New Delhi: The National Investigation Agency – India’s counter-terrorism force – will take over the probe into the targeted killing of 11 civilians in Jammu and Kashmir this month, sources said Tuesday morning.
The NIA has been mandated by the Home Ministry to investigate the larger conspiracy behind the killings, and is initially expected to take over four cases from J&K Police.
The most recent killings took place on Sunday, when two labourers from Bihar – Raja Rishidev and Yogendra Rishidev – were shot dead by terrorists in Wanpoh in Kulgam district. A third was injured.
Their deaths came a day after a golgappa seller, also from Bihar, and a carpenter from Uttar Pradesh were shot dead in the Valley. The golgappa seller, Arbind Kumar Sah, was shot at from point-blank range in Srinagar and the carpenter, Sagir Ahmad, was killed in Pulwama, police said.
Other victims have included 70-year-old Makhan Lal Bindroo, a prominent member of the Kashmiri Pandit community and the owner of a pharmacy in Srinagar, who was one of three people killed on October 5 – when this wave of attacks started.
The others killed on the day were Mohammad Shafi Lone, a taxi driver in Bandipore district, and Virender Paswan, a street food vendor who also came to J&K from Bihar.
Two days later, on October 7, two teachers at a government school in Srinagar were shot dead – Supunder Kaur and Deepak Chand. They were from Kashmir’s minority Sikh and Hindu communities.
Of those killed so far, five are from other states and there appears to be no particular community that has been targeted; Hindus, Muslims and Sikhs are among those killed.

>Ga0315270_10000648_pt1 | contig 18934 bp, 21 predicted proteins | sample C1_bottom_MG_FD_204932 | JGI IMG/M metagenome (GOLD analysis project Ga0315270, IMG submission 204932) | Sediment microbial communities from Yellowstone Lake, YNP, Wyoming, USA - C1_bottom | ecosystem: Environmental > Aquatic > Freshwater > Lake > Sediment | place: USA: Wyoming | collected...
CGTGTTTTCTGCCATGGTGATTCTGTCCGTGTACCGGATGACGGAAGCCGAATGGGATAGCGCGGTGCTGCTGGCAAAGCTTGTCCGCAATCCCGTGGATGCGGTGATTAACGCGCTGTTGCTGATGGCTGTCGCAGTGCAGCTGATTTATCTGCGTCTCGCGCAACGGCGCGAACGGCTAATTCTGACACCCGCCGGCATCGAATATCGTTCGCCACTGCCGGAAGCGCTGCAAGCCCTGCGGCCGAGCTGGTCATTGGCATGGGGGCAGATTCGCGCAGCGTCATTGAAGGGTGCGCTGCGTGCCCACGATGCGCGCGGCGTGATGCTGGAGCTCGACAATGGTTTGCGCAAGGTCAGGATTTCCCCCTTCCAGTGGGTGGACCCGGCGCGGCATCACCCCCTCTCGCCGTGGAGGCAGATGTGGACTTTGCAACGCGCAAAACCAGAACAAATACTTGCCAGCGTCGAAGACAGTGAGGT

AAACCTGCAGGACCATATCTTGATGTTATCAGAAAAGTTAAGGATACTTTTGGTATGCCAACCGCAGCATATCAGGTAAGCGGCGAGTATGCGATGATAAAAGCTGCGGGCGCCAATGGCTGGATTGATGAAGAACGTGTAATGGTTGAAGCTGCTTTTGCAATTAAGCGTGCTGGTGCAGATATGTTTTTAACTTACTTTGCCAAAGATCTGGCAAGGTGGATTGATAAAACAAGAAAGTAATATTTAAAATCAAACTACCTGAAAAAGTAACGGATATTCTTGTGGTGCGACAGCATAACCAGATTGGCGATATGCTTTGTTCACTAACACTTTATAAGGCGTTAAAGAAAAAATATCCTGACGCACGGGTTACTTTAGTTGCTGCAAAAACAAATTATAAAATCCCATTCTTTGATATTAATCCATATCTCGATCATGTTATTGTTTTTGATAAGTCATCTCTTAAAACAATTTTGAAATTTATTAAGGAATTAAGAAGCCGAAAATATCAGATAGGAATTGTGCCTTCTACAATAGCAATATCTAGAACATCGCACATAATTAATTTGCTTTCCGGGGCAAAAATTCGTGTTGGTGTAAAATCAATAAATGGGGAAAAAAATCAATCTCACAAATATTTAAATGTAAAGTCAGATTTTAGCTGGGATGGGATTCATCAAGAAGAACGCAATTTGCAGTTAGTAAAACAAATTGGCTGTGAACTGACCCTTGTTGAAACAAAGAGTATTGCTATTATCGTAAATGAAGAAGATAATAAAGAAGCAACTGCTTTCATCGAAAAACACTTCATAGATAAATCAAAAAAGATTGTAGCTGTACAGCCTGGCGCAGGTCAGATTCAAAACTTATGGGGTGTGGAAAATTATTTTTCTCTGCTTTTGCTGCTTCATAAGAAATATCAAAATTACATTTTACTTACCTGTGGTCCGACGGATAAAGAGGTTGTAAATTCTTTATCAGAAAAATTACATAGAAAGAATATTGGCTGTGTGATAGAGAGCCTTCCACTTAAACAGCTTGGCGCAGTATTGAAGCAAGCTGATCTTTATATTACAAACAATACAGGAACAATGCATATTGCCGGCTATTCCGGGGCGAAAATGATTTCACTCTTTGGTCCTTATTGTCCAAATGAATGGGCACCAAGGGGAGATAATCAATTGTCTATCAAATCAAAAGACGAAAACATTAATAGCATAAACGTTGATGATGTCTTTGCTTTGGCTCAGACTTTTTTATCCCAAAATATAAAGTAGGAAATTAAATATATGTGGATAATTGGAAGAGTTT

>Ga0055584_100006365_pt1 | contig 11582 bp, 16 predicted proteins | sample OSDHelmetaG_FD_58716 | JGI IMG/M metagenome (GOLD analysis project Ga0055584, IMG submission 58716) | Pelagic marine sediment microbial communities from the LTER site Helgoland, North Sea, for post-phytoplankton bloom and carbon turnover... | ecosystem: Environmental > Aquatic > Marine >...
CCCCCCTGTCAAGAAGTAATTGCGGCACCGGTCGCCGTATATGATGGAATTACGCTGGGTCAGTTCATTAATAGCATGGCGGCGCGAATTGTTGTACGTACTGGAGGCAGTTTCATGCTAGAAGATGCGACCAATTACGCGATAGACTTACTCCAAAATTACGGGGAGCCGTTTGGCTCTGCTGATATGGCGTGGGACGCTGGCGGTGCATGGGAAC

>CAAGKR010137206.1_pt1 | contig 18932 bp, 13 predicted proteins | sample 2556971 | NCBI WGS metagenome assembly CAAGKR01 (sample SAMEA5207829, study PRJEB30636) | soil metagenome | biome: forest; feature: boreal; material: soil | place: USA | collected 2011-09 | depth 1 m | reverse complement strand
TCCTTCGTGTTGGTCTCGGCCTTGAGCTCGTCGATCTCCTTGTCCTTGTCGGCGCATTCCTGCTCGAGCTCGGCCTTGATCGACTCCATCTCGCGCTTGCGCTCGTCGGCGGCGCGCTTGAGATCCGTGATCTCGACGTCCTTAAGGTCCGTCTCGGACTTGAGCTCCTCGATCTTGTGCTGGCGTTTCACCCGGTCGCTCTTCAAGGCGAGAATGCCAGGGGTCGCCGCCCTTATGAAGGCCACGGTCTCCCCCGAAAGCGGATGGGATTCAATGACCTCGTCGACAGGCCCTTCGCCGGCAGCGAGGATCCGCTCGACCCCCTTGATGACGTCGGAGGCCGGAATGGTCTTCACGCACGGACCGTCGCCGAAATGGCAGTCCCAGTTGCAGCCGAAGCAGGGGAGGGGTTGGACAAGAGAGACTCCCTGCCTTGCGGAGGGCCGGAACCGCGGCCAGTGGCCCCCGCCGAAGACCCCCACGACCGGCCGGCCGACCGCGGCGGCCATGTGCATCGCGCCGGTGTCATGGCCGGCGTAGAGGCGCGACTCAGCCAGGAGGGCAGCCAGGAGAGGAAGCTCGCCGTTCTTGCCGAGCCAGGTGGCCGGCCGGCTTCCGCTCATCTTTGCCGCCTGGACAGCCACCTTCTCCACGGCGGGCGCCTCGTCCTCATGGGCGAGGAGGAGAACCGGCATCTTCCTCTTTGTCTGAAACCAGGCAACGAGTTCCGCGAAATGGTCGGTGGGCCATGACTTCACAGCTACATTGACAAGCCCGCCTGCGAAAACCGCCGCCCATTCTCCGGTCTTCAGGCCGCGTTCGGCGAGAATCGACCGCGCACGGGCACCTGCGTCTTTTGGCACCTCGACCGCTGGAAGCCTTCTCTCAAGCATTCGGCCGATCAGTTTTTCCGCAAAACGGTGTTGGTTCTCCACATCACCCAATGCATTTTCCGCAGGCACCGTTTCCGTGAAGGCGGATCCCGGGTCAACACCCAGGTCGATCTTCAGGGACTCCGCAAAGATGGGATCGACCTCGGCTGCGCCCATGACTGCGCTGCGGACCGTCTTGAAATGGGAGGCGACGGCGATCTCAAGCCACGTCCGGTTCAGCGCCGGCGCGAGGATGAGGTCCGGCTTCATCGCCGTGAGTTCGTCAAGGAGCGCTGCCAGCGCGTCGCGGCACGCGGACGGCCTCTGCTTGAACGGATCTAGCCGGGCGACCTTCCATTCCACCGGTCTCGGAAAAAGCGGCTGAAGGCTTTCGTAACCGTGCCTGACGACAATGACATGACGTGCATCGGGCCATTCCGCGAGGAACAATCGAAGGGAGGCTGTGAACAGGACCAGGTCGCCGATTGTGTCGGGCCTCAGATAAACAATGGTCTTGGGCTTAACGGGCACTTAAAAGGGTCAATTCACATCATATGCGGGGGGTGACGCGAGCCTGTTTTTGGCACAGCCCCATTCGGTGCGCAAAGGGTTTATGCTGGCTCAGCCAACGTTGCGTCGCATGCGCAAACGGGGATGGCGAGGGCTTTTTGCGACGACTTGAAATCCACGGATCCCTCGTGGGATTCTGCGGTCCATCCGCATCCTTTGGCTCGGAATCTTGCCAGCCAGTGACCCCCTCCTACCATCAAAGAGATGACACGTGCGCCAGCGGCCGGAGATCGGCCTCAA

Either way, the killings have sparked fear in the Valley, prompting an exodus of Kashmiri Pandit families from transit camps. Dozens of families, including those of government employees who returned after getting jobs under the Prime Minister’s special scheme, have left.
Migrant labourers and workers from other states have also begun leaving J&K; the neighbour of one of those killed told NDTV he was leaving because he was scared for his family’s safety.
Security forces have launched a massive crackdown and have detained about 900 people for alleged links to separatist outfits like the banned Jamaat-e-Islami. Police have also attributed some attacks to ‘The Resistance Front” – believed to an offshoot of the banned Lashkar-e-Taiba.
Anti-terror operations have also been intensified, with two terrorists, including a Lashkar commander, killed in Pulwama district on Saturday. The day before, police said two terrorists allegedly involved in the killing of two civilians and a cop were killed in back-to-back encounters.
Last week police said they had killed the terrorist involved in the killing of the cab driver.
The spate of attacks has come at a time when the army is engaged in one of its longest and toughest anti-terrorist operations in the Poonch district; nine Indian soldiers have been killed in such fierce fighting that Army and police sources suspect they may have been trained by Pakistani commandos.